INVESTMENT & ECONOMIC ANALYSIS
SOCIAL TOPICS: INVESTMENT & ECONOMIC ANALYSIS
Puncturing Our Balloon
Published, June 1999
These are glory days for social investors. Over almost any long interval in the past five years ending March 31st, many have outperformed the most common benchmark, the Standard & Poor’s 500 Stock Index. This is all the more remarkable because the S&P itself outperformed approximately 70% of the institutional managers in the country in 1998. USTC social portfolios have enjoyed a similarly good run.
Furthermore, the media has rediscovered social investing, some concluding that one can do better with socially responsive portfolios. How times have changed!
Why have social funds fared well? We need to know, for in these greater returns there may be risks.
The best performing stocks have been the largest, highest quality and fastest growing companies. Indeed much of the superior return of the S&P 500 index last year came from just the fifteen largest stocks. In the past, such concentrated outperformance from a handful of large companies would have been a problem for social investors because many of the largest companies either were weapons contractors or had business ties to South Africa. Today however, social portfolios can and do have more large cap stocks as core holdings.
Despite this change, a typical social portfolio is still likely to have smaller companies on average than one without social screens. In order to offset this bias, many social funds have doubled their bets on the very largest companies that they deem socially acceptable. Fortunately for social investors, these companies proved to be the market’s leaders. For example, both major social index-like funds recently held about 8 percent of their assets in super-performing Microsoft, and only ten names accounted for almost 35% of these funds’ market value. Such concentration, however, has risks. Do we now need to brace ourselves for periods of mediocre performance, if these dominant companies lose their luster?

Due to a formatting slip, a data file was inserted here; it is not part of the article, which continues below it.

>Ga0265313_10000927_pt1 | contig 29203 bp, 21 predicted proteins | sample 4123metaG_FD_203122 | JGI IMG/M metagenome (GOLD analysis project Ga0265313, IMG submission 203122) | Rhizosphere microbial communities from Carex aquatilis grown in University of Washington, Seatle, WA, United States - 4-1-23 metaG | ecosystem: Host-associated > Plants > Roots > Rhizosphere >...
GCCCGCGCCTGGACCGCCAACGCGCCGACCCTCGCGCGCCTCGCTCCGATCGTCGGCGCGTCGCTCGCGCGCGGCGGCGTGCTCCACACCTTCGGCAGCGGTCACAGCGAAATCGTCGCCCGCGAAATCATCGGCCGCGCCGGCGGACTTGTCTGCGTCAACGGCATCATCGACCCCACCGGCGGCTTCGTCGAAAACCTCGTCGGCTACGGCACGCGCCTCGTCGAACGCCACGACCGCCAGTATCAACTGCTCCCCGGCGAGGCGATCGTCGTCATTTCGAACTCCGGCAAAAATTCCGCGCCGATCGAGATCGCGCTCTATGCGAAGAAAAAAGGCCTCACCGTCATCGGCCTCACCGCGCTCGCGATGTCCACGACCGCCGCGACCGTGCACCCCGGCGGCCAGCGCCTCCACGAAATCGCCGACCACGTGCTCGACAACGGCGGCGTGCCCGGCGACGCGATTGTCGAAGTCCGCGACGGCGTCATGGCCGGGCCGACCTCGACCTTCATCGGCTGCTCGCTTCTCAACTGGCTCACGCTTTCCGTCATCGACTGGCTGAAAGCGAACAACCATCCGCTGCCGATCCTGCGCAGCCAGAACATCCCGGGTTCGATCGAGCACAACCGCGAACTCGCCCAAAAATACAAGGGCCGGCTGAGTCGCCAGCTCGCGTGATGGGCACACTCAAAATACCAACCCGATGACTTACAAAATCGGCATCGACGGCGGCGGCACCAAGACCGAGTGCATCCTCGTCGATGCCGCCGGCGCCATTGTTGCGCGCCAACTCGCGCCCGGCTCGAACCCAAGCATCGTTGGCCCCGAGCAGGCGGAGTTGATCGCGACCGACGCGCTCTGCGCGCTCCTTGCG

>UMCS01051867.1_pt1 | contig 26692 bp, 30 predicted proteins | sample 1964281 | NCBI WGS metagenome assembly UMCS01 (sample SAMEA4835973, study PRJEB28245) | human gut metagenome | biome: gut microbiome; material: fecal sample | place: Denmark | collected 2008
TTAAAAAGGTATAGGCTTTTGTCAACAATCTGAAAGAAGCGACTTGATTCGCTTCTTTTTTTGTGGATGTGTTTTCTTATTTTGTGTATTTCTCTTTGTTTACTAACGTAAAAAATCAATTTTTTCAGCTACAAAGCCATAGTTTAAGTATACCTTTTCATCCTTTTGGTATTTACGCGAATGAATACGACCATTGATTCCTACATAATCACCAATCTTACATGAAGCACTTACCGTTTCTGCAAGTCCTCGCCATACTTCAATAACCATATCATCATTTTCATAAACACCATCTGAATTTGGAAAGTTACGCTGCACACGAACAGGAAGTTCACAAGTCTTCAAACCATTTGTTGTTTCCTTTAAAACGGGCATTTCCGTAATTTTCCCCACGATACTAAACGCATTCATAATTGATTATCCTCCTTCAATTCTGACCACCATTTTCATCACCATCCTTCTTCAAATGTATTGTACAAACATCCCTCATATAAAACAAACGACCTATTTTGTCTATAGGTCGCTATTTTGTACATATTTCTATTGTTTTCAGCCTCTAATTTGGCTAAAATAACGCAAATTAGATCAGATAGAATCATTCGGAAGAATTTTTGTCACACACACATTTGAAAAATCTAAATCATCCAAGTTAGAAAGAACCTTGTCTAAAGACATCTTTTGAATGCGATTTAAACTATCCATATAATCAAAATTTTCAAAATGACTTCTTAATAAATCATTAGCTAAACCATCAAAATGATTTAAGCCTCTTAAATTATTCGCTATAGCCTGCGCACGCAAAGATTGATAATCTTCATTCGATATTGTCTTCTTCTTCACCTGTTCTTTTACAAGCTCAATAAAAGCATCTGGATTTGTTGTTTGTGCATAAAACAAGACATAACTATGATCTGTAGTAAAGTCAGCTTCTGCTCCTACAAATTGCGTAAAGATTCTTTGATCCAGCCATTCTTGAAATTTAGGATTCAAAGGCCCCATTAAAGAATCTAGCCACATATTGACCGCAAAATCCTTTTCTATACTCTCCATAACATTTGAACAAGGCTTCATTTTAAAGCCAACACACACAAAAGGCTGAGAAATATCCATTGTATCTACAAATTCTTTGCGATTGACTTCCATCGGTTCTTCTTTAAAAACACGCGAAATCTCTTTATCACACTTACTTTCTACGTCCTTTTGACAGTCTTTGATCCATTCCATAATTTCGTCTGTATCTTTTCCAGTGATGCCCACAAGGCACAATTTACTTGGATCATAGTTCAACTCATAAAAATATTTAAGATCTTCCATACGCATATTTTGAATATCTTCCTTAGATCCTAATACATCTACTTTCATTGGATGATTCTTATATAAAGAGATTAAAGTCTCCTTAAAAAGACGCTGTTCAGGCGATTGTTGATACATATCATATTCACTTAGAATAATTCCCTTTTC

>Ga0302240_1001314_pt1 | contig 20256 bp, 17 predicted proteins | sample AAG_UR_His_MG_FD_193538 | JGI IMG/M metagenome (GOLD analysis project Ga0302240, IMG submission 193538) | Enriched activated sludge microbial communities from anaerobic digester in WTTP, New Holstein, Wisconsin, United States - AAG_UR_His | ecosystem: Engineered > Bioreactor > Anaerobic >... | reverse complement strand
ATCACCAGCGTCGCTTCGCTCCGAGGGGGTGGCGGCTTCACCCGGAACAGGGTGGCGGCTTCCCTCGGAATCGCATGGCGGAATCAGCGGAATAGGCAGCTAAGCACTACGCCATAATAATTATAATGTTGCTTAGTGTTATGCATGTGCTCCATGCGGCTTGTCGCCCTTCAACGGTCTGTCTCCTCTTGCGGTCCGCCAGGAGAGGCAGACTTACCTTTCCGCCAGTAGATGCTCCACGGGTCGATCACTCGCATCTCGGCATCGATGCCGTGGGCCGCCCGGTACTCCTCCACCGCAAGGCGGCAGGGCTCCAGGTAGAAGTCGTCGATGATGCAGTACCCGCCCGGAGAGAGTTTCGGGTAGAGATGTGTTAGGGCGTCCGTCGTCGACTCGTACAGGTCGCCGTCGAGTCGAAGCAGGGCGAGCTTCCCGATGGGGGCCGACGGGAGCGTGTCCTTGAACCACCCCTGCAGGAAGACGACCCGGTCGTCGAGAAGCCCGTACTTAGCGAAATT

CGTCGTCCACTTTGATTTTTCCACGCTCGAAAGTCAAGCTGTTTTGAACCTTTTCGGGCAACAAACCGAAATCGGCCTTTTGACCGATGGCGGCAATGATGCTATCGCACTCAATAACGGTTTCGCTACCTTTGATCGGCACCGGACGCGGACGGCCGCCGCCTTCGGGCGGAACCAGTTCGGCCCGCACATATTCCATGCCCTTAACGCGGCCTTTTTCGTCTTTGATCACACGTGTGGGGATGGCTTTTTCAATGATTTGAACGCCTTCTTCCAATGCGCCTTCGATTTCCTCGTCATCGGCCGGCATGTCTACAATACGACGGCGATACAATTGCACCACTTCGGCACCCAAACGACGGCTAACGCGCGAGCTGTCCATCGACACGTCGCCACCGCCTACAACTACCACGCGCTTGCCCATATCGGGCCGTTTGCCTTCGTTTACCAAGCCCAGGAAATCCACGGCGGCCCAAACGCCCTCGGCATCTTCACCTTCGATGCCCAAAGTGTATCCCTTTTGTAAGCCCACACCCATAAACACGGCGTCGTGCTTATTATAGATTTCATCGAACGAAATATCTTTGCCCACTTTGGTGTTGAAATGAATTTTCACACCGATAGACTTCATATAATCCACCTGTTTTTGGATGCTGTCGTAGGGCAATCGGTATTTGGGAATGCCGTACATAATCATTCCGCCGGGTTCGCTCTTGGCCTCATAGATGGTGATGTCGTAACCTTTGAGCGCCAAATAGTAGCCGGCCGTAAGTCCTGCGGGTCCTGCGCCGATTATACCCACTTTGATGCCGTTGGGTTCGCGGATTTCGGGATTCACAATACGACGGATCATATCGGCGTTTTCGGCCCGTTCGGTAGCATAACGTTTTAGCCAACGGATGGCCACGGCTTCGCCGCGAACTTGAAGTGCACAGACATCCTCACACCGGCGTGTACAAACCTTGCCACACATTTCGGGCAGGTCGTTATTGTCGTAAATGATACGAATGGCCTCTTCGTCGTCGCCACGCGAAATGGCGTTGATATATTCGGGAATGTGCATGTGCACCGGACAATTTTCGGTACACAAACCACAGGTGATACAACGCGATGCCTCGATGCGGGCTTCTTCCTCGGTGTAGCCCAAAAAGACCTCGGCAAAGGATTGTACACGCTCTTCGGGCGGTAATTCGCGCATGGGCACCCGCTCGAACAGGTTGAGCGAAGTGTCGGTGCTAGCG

For active social managers like ourselves, there were other contributors to superior performance. The natural biases of social portfolios helped: growth dominated value, high environmental impact sectors like energy and basic materials trailed. We also made some good choices by emphasizing stocks over bonds, and US exposure over foreign. Faced with a deflationary environment, we also favored companies with pricing power.
Could this favorable environment change? Yes, if worldwide economic growth resumes, thereby reducing investment risk, raising commodity prices from their troughs, and stimulating a broadening of activity outside the United States. This in turn, could lead to a reallocation of capital to those areas of the global economy most likely to benefit from the recovery, many of which are underrepresented in today’s social portfolios. Already, in April and May, some social funds trailed the S&P 500.
It may therefore be time to exercise judgement and address traditional concerns about valuation, and to diversify and manage risk, by redeploying well-found gains into areas of new opportunity. Perhaps it is time to hold not just large growth companies but also reasonably priced companies with good fundamentals. Some may be smaller, in more cyclically sensitive sectors or foreign, including in emerging nations. Fortunately, many reasonably priced, high quality companies are available because the market’s rise has been so concentrated. The average company in the S&P 500 was up only 4.4% in 1998 even though the index was up over 28%. By the old rules of what constitutes good value, long term opportunities remain plentiful.
Nothing should keep social investors from evaluating these important changes: there can still be good value in what we value for good. — Stephen Moody
Stephen Moody is a senior portfolio manager, and serves on Walden’s Social Planning and Policy Committee.
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